Last week I went to Paris with Huawei to sit in on a two day conference about the Beauty of Technology. There were two days of speakers, about a half hour each, and some of it was very high level tech speak but we’ve entered a moment in history where high level tech speak affects every part of our daily lives.
5G is coming and it matters more than you can imagine.
We hear folks talk about the The Internet of Things and I’ve been rolling my eyes at that phrase for a few years now. The reality is that every year more of my house is internet connected. From thermostats to doorbells and television sets to key chains my home is peppered with internet connected devices and the 4G network will soon be overwhelmed.
Zhu Peiying (Huawei’s first female fellow and a compelling public speaker) showed us where we are with the development of 5G and how we’ll get to a 5G network. Huawei is expecting a full roll out by 2020. I’m particularly interested in how it will speed things up in my cars and everyone who is looking forward to self driving cars is actually looking forward to a 5G network, they just don’t know it yet.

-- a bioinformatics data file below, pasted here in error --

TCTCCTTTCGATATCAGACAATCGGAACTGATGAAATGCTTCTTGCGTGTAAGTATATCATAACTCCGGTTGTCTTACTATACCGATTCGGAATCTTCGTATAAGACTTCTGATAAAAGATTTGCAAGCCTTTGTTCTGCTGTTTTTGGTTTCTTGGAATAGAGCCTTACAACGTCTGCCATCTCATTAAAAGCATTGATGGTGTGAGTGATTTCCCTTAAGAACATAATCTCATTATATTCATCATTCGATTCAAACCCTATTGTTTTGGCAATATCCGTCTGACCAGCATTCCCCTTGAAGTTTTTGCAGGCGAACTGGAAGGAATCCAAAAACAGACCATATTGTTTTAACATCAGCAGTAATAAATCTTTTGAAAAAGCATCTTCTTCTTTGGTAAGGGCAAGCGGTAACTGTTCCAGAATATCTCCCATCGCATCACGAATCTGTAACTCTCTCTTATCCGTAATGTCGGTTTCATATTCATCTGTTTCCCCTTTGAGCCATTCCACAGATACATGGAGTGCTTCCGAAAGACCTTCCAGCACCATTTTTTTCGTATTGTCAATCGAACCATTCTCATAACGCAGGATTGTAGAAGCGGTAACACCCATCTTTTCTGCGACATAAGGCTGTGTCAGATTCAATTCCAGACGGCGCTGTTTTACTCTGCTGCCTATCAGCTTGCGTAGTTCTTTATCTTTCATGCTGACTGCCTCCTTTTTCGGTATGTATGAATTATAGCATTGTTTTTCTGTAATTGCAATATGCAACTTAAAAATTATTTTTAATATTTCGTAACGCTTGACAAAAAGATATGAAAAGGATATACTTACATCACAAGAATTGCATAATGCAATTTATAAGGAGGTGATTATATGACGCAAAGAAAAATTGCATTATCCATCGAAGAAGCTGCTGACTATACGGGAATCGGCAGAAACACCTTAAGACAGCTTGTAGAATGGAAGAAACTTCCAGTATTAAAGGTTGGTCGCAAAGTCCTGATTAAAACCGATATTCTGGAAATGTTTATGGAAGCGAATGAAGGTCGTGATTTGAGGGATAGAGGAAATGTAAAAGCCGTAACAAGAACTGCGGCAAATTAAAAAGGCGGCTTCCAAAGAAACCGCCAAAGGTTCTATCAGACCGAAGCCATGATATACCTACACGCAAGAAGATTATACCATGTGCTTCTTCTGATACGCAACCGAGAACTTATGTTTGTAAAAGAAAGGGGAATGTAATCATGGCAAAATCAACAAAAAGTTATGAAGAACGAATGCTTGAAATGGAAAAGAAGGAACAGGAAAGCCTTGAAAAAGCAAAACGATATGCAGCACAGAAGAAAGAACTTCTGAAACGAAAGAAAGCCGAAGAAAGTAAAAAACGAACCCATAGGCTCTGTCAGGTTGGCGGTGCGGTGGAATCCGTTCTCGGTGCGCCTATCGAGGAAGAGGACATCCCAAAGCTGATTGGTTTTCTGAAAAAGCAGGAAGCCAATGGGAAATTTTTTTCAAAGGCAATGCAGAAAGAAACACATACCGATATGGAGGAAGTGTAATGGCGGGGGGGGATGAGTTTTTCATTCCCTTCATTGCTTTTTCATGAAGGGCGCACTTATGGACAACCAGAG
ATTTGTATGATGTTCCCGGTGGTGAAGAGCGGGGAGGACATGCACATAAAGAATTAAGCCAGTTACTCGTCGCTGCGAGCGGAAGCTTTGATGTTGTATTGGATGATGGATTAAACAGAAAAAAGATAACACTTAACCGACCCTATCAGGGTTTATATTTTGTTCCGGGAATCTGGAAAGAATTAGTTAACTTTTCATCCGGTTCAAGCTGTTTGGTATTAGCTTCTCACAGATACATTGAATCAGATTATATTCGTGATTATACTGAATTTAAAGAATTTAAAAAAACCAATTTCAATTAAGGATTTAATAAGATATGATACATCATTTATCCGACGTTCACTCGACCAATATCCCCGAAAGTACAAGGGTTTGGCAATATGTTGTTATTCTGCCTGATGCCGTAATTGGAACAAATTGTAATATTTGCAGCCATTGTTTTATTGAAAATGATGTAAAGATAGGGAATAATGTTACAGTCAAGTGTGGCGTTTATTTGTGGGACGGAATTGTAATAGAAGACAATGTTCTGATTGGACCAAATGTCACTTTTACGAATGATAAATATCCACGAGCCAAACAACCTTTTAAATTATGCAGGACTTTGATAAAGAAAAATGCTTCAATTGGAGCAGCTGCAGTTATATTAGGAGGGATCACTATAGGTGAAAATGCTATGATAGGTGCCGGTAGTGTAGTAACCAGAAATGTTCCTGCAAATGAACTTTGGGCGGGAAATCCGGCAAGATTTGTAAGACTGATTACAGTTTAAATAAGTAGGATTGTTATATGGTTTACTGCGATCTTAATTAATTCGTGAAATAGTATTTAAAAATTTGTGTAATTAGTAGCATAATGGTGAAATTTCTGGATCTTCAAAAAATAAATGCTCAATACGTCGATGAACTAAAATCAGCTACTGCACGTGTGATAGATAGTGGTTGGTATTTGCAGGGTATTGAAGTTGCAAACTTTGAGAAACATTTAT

I was surprised to hear from William Xu (CMO of Huawei) about Huawei’s collaborative nature. He gave the opening talk and I had a lot of expectations about the Chinese way of doing things that were wrong. I’d expected rigidity and a reverence for math and order that I didn’t see or hear about. Instead Xu talked about new collaborations with Vodaphone, with universities and with artists. They’ve partnered with Rostelecom to lay a submarine fiber optical telecommunication line (SFOTL) connecting Kamchatka and Sakhalin.
Sadly I was not invited for a submarine trip. Maybe luckily… maybe I’m not the kind of person who is ready to live underwater?
So Huawei isn’t this standalone company in China making phones that Americans will never see. They’re international innovators contributing to science, math and technology. Cédric Villani presented and reminded us of the following:
The key to success is hard work, and trial and error. What if we fail repeatedly? Sometimes, that is what really happens. So success is accidental, and good luck also plays a role. Hard work and good luck are interdependent. Countless trials are the only way one might one day perhaps be rewarded with a bit of good luck.
When I close my eyes and think of a Frenchman I think of a man who looks like Cédric. I just imagine him with a paintbrush in his hand not a Fields Medal.
The event really wasn’t about Huawei specifically so much as it was about innovation, collaboration and math. It was exciting to be part of the day and I now have one of a very few p9 phones in America. I took these photos with it, they’re completely unfiltered.
A photo posted by The Other PTA (@otherpta) on
— Jessica Gottlieb (@JessicaGottlieb) June 14, 2016
I’m wondering if I’d use a P9 instead of a standalone phone for future travels. I think the answer might be yes. I’m also playing around with their watch, which works seamlessly with an iPhone. When I figure things out I’ll post more about both, probably mostly on Instagram.